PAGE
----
April 27, 2007 12:32 PM PDT
Revolutionary mechanical arm provides grip, feel
The Johns Hopkins University Applied Physics Laboratory in Laurel, Md., announced Thursday that its team has developed a breakthrough prosthetic arm for the Defense Advanced Research Projects Agency Revolutionizing Prosthetics 2009 program.
The DARPA program is an initiative to produce by 2009 a mechanical arm that closely mimics the movement and sensory perception of a biological arm. It would then be provided for military personal hurt in the line of duty.
As of the end of February 2007, 897 service men and women have had amputations since the start of the Iraq War in 2003. Of those amputations, 612 were a complete limb, hand or foot, and 285 were fingers and/or toes only, according to Cynthia Smith, a spokeswoman for the Department of Defense, who was quoting figures from the Amputee Center at Walter Reed Army Medical Center.
Charged with leading the joint project, APL was awarded $30.4 million in February 2006 as part of the first phase of the program. The team comprises members from universities, private firms and government agencies.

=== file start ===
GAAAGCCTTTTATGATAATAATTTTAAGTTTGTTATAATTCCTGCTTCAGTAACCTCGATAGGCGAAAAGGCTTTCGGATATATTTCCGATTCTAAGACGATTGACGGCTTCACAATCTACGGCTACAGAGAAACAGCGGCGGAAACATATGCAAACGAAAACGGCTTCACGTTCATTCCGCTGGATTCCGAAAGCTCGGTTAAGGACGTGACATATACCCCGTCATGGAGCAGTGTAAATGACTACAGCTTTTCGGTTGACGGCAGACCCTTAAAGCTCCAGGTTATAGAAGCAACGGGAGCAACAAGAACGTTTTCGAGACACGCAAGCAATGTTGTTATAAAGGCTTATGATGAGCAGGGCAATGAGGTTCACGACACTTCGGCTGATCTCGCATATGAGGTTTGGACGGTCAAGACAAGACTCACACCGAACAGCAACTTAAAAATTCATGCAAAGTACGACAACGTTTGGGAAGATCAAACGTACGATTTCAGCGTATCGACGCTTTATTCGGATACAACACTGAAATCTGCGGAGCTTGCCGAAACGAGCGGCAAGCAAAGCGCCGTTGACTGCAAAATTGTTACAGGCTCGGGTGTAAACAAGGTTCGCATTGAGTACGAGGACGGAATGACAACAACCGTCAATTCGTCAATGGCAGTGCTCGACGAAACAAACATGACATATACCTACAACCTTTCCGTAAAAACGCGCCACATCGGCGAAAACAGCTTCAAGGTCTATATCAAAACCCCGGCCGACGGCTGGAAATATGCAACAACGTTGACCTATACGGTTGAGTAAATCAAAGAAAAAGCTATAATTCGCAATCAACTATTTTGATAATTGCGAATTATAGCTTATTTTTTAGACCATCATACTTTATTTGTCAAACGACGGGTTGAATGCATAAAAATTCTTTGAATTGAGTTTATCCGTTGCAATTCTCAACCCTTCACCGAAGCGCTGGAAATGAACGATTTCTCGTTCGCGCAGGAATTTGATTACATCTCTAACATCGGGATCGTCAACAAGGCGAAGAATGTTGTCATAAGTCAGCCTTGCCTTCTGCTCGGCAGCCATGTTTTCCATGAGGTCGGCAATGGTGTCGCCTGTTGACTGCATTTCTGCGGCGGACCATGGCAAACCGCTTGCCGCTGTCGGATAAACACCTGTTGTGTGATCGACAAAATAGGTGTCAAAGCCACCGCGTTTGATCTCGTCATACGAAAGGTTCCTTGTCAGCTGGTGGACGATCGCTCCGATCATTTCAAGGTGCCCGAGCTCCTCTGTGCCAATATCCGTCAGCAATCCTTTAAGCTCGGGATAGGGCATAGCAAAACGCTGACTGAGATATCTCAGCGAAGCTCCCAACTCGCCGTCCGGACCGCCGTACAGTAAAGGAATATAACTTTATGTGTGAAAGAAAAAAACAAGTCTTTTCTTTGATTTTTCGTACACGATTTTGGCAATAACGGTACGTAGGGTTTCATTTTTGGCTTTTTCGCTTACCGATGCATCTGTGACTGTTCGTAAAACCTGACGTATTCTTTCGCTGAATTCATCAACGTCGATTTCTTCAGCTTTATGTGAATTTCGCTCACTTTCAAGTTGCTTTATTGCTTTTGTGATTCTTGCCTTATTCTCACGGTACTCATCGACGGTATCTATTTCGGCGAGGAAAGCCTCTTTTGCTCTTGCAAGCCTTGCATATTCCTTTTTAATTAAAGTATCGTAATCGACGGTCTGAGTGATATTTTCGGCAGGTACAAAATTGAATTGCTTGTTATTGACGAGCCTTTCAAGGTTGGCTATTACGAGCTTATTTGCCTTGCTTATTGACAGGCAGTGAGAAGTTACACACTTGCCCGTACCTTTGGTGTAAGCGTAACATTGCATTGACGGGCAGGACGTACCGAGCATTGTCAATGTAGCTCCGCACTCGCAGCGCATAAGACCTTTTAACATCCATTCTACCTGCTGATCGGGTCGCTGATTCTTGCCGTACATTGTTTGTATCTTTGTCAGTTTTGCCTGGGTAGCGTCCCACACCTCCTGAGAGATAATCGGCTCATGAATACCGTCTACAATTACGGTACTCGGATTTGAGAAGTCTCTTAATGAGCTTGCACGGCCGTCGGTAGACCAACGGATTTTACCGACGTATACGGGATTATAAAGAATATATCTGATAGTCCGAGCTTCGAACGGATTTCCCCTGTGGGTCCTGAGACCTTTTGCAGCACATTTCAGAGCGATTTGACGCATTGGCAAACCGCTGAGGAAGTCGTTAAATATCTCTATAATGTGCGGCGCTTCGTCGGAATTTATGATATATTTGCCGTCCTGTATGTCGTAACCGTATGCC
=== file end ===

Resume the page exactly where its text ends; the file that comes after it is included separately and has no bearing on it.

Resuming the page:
Johns Hopkins' new Proto 1 arm restores significant function and sensory perception to the wearer and allows eight degrees of motion, according to a statement released by the university. Proto 1 was tested on patients at the Rehabilitation Institute of Chicago in January and February.
Through an attachment to healthy nerves, the Proto 1 enables the wearer to have a sense of touch and feel strength of grip. In the case of the Proto 1 arm, nerves in the pectoral area were used. The process is known as Targeted Reinnervation and was developed by Dr. Todd Kuiken, the director of the Neural Engineering Center for Bionic Medicine at the Rehabilitation Institute of Chicago.
The result was that a wearer was able to re-adjust the prosthetic thumb to manage different types of grips and possess fine motor skills for things like placing a checkers piece into a slot and removing a credit card from his pocket. He could stack plastic cups without crushing them by using sensory feedback to regulate the force of his grip.
The wearer was also able to swing his arms more naturally while walking, all with the use of sensory feedback from the prosthesis instead of vision.
"The Rehabilitation Institute of Chicago continues to advance this applied research and bring the application of the Targeted Reinnervation technique to the forefront to benefit our nation's service men and women," Kuiken said in a statement.
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